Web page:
For 12-year-old Dmytro Keda, after the worst few weeks imaginable, Thursday evening was a dream come true.
Keda, who fled his hometown of Mariupol in Ukraine after spending three weeks holed up as Russian forces bombarded the city, came on as a last-minute substitute in Shakhtar Donetsk’s charity friendly match against Poland’s Lechia Gdańsk.
And in a touching scene, Keda – having exchanged a few passes with his Shakhtar teammates after coming on – was put through on goal, slotting home before being mobbed in celebration by players from both teams.
Keda was lifted aloft in celebration, with his goal marking the difference in a 3-2 victory for the Ukrainian side.
Shakhtar’s head coach Roberto De Zerbi explained after the match that the decision to let Keda come on and score was “spontaneous.”
The Ukrainian club’s game against Lechia Gdańsk comes as part of the club’s ‘Global Tour for Peace’ which involves playing a number of teams – including Olympiacos, Fenerbahçe and Hajduk Split – in a series of charity games.
As of April 7, over 1.4 billion Ukrainian hryvnia ($47.2 million) had been donated by the foundation set up by Shakhtar owner Rinat Akhmetov and the team to “help Ukraine and Ukrainians during the 40 days of the war.”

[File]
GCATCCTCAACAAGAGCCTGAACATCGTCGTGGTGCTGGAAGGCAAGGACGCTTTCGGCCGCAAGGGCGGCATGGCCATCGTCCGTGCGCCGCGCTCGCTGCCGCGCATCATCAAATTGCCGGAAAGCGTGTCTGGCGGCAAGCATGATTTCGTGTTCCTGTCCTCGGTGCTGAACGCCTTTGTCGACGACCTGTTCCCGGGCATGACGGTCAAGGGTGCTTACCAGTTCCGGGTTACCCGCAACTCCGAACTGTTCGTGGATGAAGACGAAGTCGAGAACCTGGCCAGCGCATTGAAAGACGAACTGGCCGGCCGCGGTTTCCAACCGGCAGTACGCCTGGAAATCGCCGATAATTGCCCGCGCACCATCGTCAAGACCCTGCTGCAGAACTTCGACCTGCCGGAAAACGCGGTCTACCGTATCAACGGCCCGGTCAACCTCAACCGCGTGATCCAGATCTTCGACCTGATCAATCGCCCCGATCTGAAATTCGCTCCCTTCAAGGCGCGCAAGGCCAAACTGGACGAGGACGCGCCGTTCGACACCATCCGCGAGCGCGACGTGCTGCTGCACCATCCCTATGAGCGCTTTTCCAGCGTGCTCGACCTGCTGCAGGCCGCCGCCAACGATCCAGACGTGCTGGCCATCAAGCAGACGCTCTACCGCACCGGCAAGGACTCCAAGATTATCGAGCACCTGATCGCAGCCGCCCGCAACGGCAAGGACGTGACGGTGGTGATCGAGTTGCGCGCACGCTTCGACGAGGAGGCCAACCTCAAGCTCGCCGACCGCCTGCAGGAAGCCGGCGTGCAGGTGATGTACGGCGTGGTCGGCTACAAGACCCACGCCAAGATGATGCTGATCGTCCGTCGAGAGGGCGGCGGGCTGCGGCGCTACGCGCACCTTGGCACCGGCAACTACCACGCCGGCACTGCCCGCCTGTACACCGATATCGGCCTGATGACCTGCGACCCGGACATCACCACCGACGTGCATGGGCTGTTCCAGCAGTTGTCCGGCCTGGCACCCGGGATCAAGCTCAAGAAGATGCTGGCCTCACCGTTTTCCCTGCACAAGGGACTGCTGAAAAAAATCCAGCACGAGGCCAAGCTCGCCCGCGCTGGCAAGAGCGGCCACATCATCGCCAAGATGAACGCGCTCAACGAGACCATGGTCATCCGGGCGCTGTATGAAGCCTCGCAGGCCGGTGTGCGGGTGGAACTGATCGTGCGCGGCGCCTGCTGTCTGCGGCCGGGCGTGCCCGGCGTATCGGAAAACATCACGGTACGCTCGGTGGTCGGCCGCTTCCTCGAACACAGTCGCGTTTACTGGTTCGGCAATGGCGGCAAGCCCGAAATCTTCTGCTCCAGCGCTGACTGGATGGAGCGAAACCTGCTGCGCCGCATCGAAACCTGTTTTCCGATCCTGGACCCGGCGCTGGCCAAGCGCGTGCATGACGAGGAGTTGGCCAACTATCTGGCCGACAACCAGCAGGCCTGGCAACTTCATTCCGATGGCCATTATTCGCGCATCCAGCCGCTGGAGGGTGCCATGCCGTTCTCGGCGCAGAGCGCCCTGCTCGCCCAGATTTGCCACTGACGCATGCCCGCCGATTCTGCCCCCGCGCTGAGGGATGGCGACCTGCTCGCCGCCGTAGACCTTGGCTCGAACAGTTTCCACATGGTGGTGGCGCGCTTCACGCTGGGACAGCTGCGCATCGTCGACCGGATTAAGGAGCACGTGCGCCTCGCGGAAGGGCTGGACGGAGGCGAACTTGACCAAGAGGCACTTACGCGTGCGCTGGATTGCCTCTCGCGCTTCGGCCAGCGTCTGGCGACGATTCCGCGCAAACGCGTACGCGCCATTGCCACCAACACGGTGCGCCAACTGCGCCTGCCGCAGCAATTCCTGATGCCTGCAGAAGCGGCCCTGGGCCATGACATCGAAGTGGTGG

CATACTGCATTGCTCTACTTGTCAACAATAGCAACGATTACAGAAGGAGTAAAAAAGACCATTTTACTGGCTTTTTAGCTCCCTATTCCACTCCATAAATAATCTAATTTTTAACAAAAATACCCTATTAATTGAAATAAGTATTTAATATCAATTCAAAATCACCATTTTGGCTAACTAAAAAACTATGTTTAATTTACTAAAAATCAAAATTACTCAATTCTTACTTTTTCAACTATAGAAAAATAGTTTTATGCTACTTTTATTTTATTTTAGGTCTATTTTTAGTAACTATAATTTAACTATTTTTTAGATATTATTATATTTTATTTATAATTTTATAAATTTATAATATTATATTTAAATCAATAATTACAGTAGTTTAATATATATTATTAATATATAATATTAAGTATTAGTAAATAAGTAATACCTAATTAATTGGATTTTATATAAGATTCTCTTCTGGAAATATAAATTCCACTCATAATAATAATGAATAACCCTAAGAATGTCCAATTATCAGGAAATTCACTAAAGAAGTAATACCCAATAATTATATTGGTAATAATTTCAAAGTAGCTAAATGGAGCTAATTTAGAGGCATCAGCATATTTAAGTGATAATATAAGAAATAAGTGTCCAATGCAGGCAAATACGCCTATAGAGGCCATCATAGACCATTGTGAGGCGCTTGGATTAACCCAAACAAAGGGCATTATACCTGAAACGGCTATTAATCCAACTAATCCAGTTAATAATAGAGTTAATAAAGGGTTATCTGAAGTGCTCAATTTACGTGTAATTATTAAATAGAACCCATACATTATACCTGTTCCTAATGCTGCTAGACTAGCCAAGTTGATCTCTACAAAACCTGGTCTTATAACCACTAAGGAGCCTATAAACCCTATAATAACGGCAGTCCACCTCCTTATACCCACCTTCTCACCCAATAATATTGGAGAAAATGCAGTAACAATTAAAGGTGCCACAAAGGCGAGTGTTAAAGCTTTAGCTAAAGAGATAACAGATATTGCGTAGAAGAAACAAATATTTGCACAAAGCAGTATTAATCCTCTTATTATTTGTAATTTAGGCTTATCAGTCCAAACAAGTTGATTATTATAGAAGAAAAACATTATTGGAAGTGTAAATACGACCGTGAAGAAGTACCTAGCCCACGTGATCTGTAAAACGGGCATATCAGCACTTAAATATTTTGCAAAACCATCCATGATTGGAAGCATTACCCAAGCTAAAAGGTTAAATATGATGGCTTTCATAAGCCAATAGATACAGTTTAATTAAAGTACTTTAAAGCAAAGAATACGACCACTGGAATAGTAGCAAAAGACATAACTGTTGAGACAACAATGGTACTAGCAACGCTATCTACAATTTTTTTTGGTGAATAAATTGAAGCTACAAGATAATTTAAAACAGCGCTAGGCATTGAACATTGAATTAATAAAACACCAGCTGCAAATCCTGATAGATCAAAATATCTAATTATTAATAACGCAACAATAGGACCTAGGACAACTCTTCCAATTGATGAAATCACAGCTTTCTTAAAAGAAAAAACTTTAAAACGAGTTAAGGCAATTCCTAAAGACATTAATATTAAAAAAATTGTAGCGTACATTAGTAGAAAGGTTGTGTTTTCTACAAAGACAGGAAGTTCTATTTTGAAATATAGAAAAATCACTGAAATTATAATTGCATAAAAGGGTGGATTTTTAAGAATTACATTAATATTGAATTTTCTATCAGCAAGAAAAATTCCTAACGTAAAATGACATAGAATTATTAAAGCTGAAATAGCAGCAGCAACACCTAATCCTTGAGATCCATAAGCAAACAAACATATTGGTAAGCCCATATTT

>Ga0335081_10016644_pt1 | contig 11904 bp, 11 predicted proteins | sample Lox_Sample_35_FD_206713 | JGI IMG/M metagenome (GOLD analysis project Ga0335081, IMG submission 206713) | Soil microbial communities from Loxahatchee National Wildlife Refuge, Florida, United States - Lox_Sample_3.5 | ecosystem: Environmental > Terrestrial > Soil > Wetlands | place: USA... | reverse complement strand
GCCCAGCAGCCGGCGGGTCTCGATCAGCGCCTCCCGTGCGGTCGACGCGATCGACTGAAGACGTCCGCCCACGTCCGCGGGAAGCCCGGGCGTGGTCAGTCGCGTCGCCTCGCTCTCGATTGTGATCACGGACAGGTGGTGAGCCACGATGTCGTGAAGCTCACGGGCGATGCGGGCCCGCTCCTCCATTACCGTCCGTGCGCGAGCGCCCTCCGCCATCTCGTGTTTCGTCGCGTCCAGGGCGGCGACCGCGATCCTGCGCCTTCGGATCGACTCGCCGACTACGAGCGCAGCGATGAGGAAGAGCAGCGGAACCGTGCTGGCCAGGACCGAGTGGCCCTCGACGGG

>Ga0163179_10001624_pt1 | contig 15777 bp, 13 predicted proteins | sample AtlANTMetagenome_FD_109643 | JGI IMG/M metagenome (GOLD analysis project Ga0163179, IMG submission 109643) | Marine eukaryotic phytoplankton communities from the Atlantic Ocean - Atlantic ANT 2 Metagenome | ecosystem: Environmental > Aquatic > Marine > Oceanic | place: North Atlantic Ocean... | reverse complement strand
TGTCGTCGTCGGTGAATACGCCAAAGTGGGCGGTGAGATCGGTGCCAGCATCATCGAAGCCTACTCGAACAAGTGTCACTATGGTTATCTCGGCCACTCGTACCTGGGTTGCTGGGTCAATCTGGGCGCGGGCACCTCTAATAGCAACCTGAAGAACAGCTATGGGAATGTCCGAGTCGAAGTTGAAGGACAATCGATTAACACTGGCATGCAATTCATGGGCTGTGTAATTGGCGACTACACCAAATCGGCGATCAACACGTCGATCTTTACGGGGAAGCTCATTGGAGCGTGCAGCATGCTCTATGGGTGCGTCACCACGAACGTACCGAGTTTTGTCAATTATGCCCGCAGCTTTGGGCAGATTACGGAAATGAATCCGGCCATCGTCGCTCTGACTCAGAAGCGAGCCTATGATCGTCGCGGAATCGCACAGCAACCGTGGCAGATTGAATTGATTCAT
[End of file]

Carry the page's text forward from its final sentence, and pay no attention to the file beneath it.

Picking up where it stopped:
“This amount includes humanitarian aid to civilians, as well as assistance to the Armed Forces of Ukraine and Territorial Defence force in dozens of cities and towns,” a statement on the club website read.
Before Thursday’s game at the Polsat Plus Arena, the Ukrainian national anthem was played while a minute of silence was observed for the victims of the war.
Players from both teams wore shirts with the message “Stop war” emblazoned on the front, with the Shakhtar shirts featuring the names of Ukrainian cities affected by the war.
De Zerbi said after the victory in the friendly match that “football is definitely not paramount for us.”
“We currently travel around Europe as guests and are grateful to everyone who gives us the opportunity to play in different cities,” the Italian manager said.
“Today, we are in Poland which is closer to Ukraine. Therefore, of course, it was more emotional. We can say that the two peoples are very similar, and that’s why people in the stands were more emotional.”